The KRUPS EA8108 is theoretically easy to clean since you supposedly just need to press a single button to do it. But the standard cleaning program just quickly rinses out the spout.
The KRUPS EA8108 also has a self-cleaning setting that you can’t start manually. You can only run it when the machine “tells” you it’s ready for it, after around 300 uses. Other manufacturers recommend cleaning the brewing unit at least one a week.
If you want to clean your machine more frequently, you’re in a bind. There is a cleaning program that lasts around 13 minutes, according to the manual. The “CLEAN” light will start flashing and then you can run the cleaning program.
Finally, there’s an intensive rinse cycle that lasts around 2 minutes. You can start it when the “CLEAN” and “CALC” lights are flashing at the same time.
Decalcifying the EA8108
This machine also has a decalcifying program that takes around 20 minutes. Your water hardness will determine how often you need to decalcify. Here in Berlin we have very hard water, which is why I always recommend using a filter. It reduces the water hardness and means you don’t have to decalcify as often. The machine doesn’t come with a filter cartridge, but you can buy them separately on Amazon.
I’ve put together a table that can help you out here. KRUPS machines are set in the factory for water hardness level 4 as the default, but you can change that.
|Level||Degree of Hardness||Millimoles of Calcium Carbonate per Liter||German Hardness (dH) Degrees||How Often Should I Decalcify?|
|1||Soft||Fewer than 1.5||Fewer than 8.4 °dH||Rarely|
|2||Medium||1.5 to 2.5||8.4 to 14 °dH||Occasionally|
|3||Hard||More than 2.5||More than 14 °dH||Often|
Additionally, the machine will regularly remind you to decalcify, and in those cases, I’d simply follow the schedule. You can easily buy decalcifying tablets for the KRUPS EA8108 here (and the machine also comes with two).
Summary and Rating of the KRUPS EA8108 Review
The KRUPS EA8108 is a very inexpensive super automatic espresso machine that is compact and can fit into many kitchens. It’s geared towards small households with up to 2 coffee drinkers. overall, though, I wasn’t very convinced by this machine, which is why I can only give it three stars.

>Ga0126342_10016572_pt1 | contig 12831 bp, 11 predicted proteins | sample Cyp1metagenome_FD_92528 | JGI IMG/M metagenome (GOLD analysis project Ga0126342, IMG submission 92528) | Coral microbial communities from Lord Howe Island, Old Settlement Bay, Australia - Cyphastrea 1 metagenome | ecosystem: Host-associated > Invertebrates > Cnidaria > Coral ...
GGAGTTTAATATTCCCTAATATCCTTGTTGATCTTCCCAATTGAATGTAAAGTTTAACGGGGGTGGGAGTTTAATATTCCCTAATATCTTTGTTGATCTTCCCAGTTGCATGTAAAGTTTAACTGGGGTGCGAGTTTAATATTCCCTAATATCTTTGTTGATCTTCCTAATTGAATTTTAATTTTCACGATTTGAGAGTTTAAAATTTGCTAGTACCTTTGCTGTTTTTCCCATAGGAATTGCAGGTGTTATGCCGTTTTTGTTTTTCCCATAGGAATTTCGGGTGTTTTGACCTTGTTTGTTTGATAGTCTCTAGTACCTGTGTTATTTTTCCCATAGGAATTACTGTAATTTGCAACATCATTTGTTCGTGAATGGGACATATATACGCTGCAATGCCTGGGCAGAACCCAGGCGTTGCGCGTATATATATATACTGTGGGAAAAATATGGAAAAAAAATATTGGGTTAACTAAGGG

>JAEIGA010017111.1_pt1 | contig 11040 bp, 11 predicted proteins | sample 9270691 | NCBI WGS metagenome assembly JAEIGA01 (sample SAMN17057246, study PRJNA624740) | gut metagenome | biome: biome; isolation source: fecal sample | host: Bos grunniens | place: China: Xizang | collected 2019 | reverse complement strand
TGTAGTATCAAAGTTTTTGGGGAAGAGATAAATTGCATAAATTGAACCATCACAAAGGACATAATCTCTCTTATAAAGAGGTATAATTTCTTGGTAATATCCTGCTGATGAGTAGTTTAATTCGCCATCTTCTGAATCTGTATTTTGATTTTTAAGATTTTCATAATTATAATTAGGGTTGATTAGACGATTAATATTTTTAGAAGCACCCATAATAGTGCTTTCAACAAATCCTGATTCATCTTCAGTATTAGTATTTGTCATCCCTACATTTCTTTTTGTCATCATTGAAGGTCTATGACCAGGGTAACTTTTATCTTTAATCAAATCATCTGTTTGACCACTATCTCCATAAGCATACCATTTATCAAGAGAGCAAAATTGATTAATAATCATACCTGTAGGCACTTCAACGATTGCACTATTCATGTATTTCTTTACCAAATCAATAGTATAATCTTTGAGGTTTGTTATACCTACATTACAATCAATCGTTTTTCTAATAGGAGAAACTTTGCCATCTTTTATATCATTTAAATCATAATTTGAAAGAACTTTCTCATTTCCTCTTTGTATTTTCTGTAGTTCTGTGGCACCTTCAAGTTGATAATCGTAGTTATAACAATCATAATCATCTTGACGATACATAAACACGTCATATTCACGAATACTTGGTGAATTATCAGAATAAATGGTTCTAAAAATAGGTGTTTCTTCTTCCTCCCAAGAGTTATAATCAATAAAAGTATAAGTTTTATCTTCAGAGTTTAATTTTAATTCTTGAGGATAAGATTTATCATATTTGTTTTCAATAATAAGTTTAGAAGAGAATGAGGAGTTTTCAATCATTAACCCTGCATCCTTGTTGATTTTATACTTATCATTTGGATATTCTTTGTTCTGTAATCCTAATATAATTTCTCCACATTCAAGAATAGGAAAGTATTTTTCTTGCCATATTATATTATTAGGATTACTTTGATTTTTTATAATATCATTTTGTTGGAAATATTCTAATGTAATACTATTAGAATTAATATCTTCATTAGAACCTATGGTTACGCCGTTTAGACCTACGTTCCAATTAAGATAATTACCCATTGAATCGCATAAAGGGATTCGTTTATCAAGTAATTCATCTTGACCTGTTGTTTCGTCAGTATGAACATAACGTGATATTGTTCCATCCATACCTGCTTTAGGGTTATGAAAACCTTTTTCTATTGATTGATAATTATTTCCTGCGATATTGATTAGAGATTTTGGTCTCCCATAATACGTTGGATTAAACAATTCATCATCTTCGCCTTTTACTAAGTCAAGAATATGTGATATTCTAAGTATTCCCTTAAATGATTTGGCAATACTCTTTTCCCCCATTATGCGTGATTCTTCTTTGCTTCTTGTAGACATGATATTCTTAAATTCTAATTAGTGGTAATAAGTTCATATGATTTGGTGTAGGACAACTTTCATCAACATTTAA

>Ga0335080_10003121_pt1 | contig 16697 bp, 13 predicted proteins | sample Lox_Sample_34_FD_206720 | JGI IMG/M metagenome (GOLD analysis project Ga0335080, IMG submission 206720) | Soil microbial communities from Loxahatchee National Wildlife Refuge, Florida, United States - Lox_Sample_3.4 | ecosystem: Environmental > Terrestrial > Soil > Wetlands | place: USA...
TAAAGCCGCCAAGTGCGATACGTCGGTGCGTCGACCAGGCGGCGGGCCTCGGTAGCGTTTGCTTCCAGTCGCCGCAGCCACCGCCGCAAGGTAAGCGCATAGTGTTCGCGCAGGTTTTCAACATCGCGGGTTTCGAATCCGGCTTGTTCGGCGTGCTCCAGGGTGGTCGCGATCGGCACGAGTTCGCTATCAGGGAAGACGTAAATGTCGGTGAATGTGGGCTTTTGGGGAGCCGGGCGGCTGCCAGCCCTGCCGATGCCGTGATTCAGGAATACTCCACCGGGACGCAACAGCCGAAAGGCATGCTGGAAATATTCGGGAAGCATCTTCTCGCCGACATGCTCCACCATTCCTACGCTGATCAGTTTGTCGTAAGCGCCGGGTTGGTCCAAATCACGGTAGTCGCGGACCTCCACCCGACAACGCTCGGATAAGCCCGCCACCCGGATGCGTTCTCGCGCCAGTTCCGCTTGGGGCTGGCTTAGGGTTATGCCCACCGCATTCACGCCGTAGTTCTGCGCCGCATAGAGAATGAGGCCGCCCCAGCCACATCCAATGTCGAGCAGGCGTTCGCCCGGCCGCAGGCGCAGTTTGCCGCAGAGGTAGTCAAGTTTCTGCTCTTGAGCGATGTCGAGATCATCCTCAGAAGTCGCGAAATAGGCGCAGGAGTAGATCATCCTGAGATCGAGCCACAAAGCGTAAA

Small, sturdy and easy to clean
The espresso simply comes out too quickly. The amount of water used is OK, but you simply can’t get good results after only 5 seconds of extraction. So, if you mainly drink espresso, this machine isn’t for you. There are better alternatives.
It’s possible that the espresso quality is good enough to make coffee drinks with milk, such as a latte macchiato, caffe latte or a cappuccino. You can make good milk foam with the KRUPS EA8108, but it tends to quickly overheat and nearly burn the milk; it’s best to use a thermometer to ensure it doesn’t get over 160 degrees Fahrenheit (70 Celsius).
I had no issues using different kinds of milk to make foam. But if you don’t have any interesting in roleplaying as a barista, I’d recommend getting the model with the XS 6000 Auto Cappuccino set. It’s cheaper to buy it from the start than to buy it separately later. You can order this model here from Amazon.
The drip tray is tiny, which means you need to empty it often. It’s pretty funny to compare it to trays on other automatic espresso machines. The machine heats up quickly which is good if you’re in a hurry and need to make a quick espresso before you run out the door.
It’s an easy machine to use and you don’t actually need any instructions to use it. You only need to push a few more buttons when you use the cleaning program.
Like its bigger brother, the KRUPS EA8808, this automatic espresso machine is only in the middle of the pack. I’d therefore suggest that you check out a few alternative ideas:
Alternatives to the KRUPS EA8108
Melitta Caffeo Solo
If you’re looking for a small, inexpensive automatic espresso machine, it’s worth checking out the Melitta Caffeo Solo. It’s ideal for 2-person households and for people who want to make espresso drinks. I did an extensive test of this machine in my “laboratory,” and you can find my full review of this machine here: Melitta Caffeo Solo Review.
Bestseller: DeLonghi ECAM 22.110
This inexpensive DeLonghi espresso machine has long been a bestseller on Amazon. At Coffeeness I also gave this machine 3.5 stars in my full review: DeLonghi ECAM 22.110.B Review. DeLonghi ECAM 22.110. Review.
Like the KRUPS machine reviewed here, this DeLonghi machine has a steam wand so you can manually make milk foam. But it’s a bit larger than the KRUPS. The DeLonghi also has a spout around 5 inches (13 cm) high, which gives you more room for taller latte macchiato glasses.
A Bit Pricier: Melitta Caffeo CI
The Melitta Caffeo CI is a kind of “worry-free” automatic espresso machine. However, it’ll cost about twice as much as the competitors. But at least that extra money will get you an excellent automatic milk system, programmable drinks and profiles that you can save, and a nice display that makes using the machine easy and intuitive. That’s why it got 4.5 stars from me, making it one of the best automatic espresso machines I’ve reviewed.